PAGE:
Close cross-sex friendships may discover the double bind of transparency and secrecy--especially in some evangelical communities. Whenever these cultural binds take place, social complexity or relational depth is challenged. Double binds always attempt to force the relationship into false dichotomies. Either this or that, but one can't be in the deep middle between the either/or.
For male-female friendships, one often hears about the need to practice the friendship out in the open. This popular counsel is especially helpful for those who are married. On the other hand, if the friends intentionally practice transparency within their community they risk facing social disapproval and suspicion--and a backlash if they don't conform to powerful stereotypes in the evangelical community. The backlash reinforces the pressure to conform to current evangelical fashions defining morality (the Colorado Springs variety, maybe). The fact of the matter is that healthy, good, flourishing, intimate male-female friendships are counterstereotypical: they challenge many deeply-held prescriptive stereotypes that some Christians embrace concerning men, women, gender, faith, friendship, community, and social order.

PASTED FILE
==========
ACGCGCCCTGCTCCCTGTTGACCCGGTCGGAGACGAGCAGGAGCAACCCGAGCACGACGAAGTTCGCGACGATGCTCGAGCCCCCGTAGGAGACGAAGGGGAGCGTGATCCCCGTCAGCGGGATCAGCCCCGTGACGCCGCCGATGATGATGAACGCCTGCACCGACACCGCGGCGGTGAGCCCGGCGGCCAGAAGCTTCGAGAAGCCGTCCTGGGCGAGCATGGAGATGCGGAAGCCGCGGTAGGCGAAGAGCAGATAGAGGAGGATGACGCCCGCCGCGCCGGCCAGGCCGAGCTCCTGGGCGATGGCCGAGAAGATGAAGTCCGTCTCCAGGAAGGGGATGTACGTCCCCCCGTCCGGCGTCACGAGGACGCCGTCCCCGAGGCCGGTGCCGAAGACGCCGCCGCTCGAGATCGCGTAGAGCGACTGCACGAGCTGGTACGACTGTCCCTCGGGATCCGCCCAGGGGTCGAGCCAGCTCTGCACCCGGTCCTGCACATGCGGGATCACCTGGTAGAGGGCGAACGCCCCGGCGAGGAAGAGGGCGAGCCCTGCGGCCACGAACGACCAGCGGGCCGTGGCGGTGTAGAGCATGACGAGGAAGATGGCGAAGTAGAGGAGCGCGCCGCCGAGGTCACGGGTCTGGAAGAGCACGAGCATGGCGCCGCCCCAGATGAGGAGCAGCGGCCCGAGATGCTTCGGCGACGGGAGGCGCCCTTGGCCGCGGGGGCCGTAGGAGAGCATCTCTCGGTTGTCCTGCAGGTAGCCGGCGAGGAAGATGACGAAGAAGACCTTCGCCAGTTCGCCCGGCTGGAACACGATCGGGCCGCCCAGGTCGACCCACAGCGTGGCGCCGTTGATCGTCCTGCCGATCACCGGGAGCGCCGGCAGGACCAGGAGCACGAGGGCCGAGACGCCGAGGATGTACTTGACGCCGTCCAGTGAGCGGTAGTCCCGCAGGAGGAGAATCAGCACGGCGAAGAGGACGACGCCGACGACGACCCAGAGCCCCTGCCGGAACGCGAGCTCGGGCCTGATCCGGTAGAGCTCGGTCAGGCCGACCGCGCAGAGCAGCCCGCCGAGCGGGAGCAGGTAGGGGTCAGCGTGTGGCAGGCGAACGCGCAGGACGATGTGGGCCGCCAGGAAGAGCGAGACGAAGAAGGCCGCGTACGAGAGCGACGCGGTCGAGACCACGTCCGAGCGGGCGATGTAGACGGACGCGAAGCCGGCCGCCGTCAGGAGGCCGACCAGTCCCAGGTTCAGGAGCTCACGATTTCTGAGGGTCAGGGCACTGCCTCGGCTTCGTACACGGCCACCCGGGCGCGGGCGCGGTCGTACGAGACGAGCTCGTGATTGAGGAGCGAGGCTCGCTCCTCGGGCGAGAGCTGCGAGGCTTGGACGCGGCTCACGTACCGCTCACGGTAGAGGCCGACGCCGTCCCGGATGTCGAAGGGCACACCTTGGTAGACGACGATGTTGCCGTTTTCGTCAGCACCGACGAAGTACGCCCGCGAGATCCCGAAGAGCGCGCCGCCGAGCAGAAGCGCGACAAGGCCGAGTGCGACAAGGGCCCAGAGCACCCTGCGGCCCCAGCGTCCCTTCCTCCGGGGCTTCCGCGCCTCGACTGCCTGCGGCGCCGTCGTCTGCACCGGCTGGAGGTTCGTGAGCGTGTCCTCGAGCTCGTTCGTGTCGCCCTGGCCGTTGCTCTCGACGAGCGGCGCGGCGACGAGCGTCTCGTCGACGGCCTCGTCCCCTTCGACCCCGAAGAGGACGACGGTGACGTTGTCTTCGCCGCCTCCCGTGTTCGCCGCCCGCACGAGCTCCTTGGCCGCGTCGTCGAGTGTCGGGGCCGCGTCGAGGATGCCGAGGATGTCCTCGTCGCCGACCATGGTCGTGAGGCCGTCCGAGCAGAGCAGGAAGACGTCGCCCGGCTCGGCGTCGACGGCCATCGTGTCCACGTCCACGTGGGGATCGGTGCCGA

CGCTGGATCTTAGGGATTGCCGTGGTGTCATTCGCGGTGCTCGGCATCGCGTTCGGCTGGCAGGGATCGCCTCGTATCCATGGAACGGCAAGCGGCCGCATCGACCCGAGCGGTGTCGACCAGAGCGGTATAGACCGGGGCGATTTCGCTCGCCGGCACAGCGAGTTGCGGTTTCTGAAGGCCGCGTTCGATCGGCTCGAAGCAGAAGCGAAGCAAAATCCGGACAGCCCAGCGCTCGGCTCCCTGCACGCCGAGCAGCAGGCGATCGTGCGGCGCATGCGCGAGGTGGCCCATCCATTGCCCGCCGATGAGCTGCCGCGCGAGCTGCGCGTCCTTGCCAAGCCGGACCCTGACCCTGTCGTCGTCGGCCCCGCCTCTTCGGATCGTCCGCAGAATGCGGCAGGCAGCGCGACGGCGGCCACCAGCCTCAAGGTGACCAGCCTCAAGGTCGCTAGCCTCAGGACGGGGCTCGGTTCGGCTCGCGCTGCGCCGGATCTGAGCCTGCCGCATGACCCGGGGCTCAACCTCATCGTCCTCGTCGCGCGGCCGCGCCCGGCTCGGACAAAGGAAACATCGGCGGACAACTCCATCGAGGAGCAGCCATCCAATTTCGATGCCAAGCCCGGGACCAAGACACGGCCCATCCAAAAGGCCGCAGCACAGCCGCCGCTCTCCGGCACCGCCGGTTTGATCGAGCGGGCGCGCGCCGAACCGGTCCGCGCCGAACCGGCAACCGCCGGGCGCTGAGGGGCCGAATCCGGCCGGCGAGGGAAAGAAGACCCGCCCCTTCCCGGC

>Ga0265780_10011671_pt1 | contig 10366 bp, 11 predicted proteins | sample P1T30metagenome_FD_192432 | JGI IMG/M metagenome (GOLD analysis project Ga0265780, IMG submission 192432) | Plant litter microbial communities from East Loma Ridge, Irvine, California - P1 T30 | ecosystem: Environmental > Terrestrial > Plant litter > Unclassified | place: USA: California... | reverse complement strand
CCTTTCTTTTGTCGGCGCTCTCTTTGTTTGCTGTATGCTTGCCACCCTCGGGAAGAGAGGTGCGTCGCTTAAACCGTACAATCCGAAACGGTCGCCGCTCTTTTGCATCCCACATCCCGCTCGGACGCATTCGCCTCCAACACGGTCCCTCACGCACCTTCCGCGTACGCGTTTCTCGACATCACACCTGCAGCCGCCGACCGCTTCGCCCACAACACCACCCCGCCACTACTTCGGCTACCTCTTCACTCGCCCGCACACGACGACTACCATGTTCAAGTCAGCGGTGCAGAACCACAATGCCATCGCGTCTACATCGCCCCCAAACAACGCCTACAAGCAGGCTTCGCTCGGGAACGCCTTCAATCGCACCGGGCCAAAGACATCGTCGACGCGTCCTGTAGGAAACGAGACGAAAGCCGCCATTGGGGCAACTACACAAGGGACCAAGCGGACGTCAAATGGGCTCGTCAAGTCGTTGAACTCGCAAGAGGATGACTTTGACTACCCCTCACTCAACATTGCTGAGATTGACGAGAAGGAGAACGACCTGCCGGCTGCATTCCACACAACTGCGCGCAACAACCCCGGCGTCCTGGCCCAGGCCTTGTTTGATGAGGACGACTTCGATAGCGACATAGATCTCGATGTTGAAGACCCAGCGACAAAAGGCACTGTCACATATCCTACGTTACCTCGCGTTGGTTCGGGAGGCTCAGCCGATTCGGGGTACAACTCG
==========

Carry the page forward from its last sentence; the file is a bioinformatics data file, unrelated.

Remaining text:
Is there hope for progress?
I lose count of the stories of male-female friends who felt fear of social disapproval or backlash within their church communities and so practiced their friendship in secret rather than in the public view of their community. And the threat of backlash is even more severe if either friend is in church leadership or believes they have the gift of leadership. Because male-female friendships are marginalized, they are required to be peripheral within some church communities when leadership is involved. If they practice close friendship out in the open, either the man or woman runs the risks being viewed by some as being incapable of leadership. If the friends continue in transparency, they necessarily practice behavior that is counterstereotypical for leadership. The other choice is that the friends practice secrecy in order to align with keeping the peace with the greatest number in the community.
The marginalization of close male-female friendship, thus, makes no social progress or advancement in church leadership and therefore ultimately community. Discerning women who have aspired to leadership or who are leaders understand the pressure to either drop out or courageously press through the social pressure of double binds in leadership.
Powerful stereotypes embedded in social views of order, biology, creation, or design have been challenged. Just over 120 years ago, many conservative Christian communities believed women were too emotional or irrational to vote. Indeed, it has only been in modernity that communities began to see women were capable of sustaining deep friendships. Thankfully, one can list many stereotypes and fashions of morality churches have abandoned.